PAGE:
Assessment and Treatment of Childhood Problems: A Clinician's Guide

By Carolyn S. Schroeder; Betty N. Gordon | Go to book overview

CHAPTER 5
Habits and Tics

In the course of growing up, most children will display at least one fixed repetitive behavior that is not always under voluntary control, called a “habit” or “tic.” For most children, these behaviors are responses to temporary physical or emotional needs and seem to help them cope with normal everyday stresses. They typically appear and disappear during the normal course of development. Almost all children, for example, are observed sucking their fists within an hour after birth, then primarily after a feeding. By the preschool years, however, most children suck only at bedtime. Similarly, the use of a transitional object (e.g., a blanket, teddy bear, or doll) increases after age 2, at just about the time when separation and individuation issues peak, whereas the need for these objects begins to decrease after the preschool years. Body rocking peaks between 9 and 17 months, when children begin to sleep for longer periods of time, but it is usually gone by 2 to 3 years of age. Similiarly, head banging peaks between 12 and 17 months. Movement tics (e.g., blinking, shoulder shrugs, etc.) become evident between 6 and 8 years of age, when demands to “sit still and learn” increase; however, these tics also diminish rather quickly for most children.

“Old” habits may reappear with new stresses, such as the birth of a sibling, parental divorce, going to a new school, or the prolonged absence of a parent. Some children “hang on” to a particular habit for no apparent reason, and over time it becomes an automatic, involuntary response. These behaviors or habits are not usually symptomatic of underlying pathology, and only become problems under certain circumstances: (1) The behavior continues longer than is typical; (2) the behavior becomes severe or chronic enough to cause physical damage; and/or (3) the behavior is engaged in so frequently that it interferes with ongoing physical, social, and/or cognitive development. This chapter reviews a number of habits that have been known to create problems for children or their families, including oral habits (thumb sucking, nail biting, bruxism, etc.), hair pulling, and other behaviors (such as rituals and breath holding). Motor and vocal tics are most often transient problems; however, they can persist and/or be indicative of a more serious problem, Tourette's disorder (TD), and thus are reviewed in some depth.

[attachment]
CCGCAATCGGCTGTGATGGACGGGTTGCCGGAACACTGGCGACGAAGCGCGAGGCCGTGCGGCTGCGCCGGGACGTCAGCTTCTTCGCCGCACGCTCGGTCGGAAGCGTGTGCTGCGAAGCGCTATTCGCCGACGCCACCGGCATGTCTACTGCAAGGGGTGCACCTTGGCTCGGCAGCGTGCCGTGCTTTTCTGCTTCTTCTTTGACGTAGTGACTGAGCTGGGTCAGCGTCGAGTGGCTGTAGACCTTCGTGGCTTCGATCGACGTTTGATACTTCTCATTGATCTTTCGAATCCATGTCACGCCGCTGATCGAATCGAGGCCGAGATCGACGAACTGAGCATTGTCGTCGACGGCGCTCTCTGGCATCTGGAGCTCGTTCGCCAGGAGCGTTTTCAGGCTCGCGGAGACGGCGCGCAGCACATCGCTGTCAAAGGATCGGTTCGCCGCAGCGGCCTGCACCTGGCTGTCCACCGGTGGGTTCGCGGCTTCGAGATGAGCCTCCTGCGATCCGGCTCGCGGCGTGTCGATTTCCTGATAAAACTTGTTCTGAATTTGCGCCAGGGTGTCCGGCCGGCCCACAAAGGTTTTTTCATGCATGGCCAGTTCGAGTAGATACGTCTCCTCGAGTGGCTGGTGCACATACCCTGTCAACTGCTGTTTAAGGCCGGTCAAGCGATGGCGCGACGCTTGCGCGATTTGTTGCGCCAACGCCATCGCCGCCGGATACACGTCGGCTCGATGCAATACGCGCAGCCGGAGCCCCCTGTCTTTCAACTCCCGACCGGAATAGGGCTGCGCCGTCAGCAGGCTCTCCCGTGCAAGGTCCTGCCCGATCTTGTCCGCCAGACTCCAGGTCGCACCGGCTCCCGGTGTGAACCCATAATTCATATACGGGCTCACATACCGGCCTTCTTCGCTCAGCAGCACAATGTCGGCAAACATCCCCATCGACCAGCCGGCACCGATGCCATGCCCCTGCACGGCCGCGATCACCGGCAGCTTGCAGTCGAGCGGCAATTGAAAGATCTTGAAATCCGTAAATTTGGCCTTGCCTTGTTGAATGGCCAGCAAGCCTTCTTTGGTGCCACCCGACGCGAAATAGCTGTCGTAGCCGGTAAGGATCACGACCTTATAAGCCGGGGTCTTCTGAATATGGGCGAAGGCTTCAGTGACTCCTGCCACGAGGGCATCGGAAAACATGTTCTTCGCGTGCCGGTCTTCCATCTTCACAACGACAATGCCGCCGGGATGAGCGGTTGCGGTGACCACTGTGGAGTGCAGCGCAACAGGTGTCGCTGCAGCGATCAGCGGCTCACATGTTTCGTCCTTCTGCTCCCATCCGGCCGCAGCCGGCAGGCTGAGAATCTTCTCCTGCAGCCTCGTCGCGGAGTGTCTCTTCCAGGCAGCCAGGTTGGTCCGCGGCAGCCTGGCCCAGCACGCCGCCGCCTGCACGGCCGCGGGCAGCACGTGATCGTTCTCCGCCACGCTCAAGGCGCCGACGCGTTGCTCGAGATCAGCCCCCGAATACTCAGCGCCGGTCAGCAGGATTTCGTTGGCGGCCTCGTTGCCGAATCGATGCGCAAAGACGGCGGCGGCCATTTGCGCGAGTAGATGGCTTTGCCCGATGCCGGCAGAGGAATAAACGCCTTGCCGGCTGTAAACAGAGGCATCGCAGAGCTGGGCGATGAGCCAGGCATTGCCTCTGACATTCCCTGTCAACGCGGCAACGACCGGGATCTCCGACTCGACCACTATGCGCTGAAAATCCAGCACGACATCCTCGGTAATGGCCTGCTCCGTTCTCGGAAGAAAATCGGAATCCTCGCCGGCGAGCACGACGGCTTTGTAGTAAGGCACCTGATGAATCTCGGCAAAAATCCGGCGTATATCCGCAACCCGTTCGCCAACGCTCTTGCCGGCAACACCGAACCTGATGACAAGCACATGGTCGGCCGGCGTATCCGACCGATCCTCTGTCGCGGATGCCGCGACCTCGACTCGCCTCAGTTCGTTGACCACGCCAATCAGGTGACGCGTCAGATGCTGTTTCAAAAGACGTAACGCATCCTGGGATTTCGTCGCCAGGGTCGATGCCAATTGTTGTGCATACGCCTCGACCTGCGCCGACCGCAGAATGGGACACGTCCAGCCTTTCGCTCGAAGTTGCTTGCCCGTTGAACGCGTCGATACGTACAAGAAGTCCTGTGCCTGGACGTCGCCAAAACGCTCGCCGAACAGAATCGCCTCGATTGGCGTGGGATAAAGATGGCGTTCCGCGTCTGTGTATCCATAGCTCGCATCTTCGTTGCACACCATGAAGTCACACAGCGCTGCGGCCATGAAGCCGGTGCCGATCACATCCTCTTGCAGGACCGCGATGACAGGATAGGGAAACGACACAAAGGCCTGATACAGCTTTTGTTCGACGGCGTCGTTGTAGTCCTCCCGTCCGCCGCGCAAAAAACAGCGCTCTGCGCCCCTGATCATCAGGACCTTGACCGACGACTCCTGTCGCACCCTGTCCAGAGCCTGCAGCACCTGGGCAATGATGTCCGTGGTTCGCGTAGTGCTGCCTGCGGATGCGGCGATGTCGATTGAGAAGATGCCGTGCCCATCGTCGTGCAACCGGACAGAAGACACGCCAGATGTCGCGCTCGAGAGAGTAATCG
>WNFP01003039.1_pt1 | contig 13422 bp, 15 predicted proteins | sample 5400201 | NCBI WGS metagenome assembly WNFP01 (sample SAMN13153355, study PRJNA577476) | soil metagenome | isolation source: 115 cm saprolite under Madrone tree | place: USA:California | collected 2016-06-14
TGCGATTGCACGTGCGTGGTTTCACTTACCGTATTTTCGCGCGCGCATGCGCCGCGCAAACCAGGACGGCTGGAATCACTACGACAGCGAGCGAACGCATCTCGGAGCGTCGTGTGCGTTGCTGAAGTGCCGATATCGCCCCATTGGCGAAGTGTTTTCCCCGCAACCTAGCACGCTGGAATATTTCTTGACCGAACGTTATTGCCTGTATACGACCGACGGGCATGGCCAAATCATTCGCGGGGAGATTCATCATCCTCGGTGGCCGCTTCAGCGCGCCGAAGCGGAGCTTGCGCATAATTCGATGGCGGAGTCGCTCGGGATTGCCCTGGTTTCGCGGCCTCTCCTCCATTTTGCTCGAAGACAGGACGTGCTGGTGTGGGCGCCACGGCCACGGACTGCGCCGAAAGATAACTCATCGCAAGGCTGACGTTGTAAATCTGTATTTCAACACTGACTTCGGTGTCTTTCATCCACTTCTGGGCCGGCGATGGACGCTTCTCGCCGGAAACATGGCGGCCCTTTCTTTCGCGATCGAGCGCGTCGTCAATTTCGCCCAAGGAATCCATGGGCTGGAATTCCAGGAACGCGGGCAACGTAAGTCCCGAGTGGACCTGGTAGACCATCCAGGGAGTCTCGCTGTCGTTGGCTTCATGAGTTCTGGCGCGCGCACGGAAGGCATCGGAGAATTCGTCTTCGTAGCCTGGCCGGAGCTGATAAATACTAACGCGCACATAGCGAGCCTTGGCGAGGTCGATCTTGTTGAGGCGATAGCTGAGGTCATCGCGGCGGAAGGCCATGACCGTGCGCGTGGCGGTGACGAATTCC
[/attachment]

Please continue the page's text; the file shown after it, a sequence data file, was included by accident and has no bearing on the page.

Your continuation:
ORAL HABITS

Thumb Sucking

Thumb sucking (which can actually include sucking the thumbs, fingers, fists, or a pacifier) is a common behavior among children; there is evidence that some children begin to suck while

-159-

Notes for this page

Add a new note
If you are trying to select text to create highlights or citations, remember that you must now click or tap on the first word, and then click or tap on the last word.
One moment ...
Default project is now your active project.
Project items

Items saved from this book

This book has been saved
Highlights (0)
Some of your highlights are legacy items.

Highlights saved before July 30, 2012 will not be displayed on their respective source pages.

You can easily re-create the highlights by opening the book page or article, selecting the text, and clicking “Highlight.”

Citations (0)
Some of your citations are legacy items.

Any citation created before July 30, 2012 will labeled as a “Cited page.” New citations will be saved as cited passages, pages or articles.